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      Dietary Influence on Systolic and Diastolic Blood Pressure in the TwinsUK Cohort

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          Abstract

          Nutrition plays a key role in blood pressure (BP) regulation. Here, we examine associations between nutrient intakes and BP in a large predominantly female population-based cohort. We assessed the correlation between 45 nutrients (from food frequency questionnaires) and systolic BP/diastolic BP (SBP/DBP) in 3889 individuals from TwinsUK not on hypertensive treatments and replicated in an independent subset of monozygotic twins discordant for nutrient intake (17–242 pairs). Results from both analyses were meta-analysed. For significant nutrients, we calculated heritability using structural equation modelling. We identified and replicated 15 nutrients associated with SBP, 9 also being associated with DBP, adjusting for covariates and multiple testing. 14 of those had a heritable component ( h 2: 27.1–57.6%). Strong associations with SBP were observed for riboflavin (Beta(SE) = −1.49(0.38), P = 1.00 × 10 −4) and tryptophan (−0.31(0.01), P = 5 × 10 −4), while with DBP for alcohol (0.05(0.07), P = 1.00 × 10 −4) and lactose (−0.05(0.0), P = 1.3 × 10 −3). Two multivariable nutrient scores, combining independently SBP/DBP-associated nutrients, explained 22% of the variance in SBP and 13.6% of the variance in DBP. Moreover, bivariate heritability analysis suggested that nutrients and BP share some genetic influences. We confirm current understanding and extend the panel of dietary nutrients implicated in BP regulation underscoring the value of nutrient focused dietary research in preventing and managing hypertension.

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          Most cited references 44

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          Diet Quality as Assessed by the Healthy Eating Index, Alternate Healthy Eating Index, Dietary Approaches to Stop Hypertension Score, and Health Outcomes: An Updated Systematic Review and Meta-Analysis of Cohort Studies

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            Cohort Profile: TwinsUK and healthy ageing twin study.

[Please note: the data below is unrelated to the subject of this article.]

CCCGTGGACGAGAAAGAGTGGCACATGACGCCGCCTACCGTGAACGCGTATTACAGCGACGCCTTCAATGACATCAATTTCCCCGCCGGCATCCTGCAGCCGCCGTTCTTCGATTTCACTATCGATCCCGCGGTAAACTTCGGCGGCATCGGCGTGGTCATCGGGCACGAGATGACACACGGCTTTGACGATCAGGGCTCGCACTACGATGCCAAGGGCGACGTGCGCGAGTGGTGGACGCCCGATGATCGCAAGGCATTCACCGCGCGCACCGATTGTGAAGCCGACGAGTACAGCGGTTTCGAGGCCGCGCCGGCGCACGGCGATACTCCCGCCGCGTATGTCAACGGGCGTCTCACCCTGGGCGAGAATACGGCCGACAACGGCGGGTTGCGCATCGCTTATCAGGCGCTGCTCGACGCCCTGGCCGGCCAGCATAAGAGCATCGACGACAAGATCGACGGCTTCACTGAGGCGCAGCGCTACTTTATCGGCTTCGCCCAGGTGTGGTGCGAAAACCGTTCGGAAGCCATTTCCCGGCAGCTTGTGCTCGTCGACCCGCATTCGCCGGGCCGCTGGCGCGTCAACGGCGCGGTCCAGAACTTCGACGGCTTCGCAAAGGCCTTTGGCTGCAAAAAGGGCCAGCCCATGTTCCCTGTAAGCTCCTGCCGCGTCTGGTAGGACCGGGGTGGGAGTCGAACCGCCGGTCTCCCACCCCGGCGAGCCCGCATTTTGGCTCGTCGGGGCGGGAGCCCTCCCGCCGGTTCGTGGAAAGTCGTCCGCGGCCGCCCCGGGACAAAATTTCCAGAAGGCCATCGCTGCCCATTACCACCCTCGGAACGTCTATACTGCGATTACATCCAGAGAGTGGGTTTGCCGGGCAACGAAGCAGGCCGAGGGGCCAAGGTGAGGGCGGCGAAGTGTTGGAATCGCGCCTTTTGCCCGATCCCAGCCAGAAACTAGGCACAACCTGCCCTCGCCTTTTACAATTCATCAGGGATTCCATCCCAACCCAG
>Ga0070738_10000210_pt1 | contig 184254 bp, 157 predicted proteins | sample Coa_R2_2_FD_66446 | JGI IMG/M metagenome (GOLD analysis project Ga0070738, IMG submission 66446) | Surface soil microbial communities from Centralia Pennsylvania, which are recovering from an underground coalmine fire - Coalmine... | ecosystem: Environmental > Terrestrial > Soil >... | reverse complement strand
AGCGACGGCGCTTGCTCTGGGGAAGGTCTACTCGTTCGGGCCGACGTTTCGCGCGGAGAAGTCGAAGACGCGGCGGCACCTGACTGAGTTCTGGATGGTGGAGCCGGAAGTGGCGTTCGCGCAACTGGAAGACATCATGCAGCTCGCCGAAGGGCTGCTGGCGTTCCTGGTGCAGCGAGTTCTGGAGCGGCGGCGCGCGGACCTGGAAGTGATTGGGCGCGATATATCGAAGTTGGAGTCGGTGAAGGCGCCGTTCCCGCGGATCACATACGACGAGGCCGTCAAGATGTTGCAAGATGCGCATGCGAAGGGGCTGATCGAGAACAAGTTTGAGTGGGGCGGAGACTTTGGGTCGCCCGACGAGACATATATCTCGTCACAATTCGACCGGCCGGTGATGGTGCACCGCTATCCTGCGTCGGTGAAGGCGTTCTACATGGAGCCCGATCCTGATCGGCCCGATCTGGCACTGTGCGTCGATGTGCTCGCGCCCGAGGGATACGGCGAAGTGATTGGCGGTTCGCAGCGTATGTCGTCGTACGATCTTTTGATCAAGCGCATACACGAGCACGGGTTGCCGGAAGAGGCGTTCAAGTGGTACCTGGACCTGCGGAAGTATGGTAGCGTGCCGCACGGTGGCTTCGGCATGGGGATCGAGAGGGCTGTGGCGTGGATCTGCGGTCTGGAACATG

The UK's largest registry of adult twins, or TwinsUK Registry, started in 1992 and encompasses about 12000 volunteer twins from all over the United Kingdom. More than 70% of the registered twins have filled at least one detailed health questionnaire and about half of them undergone a baseline comprehensive assessment and two follow-up clinical evaluations. The most recent follow-up visit, known as Healthy Ageing Twin Study (HATS), involved 3125 female twins aged >40 years with at least one previous clinical assessment to enable inspection of longitudinal changes in ageing traits and their genetic and environmental components. The study benefits from several state-of-the-art OMICs studies including genome-wide association, next-generation genome and transcriptome sequencing, and epigenetic and metabolomic profiles. This makes our cohort as one of the most deeply phenotyped and genotyped in the world. Several collaborative projects in the field of epidemiology of complex disorders are ongoing in our cohort and interested researchers are encouraged to get in contact for future collaborations.
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              Effects of the DASH diet alone and in combination with exercise and weight loss on blood pressure and cardiovascular biomarkers in men and women with high blood pressure: the ENCORE study.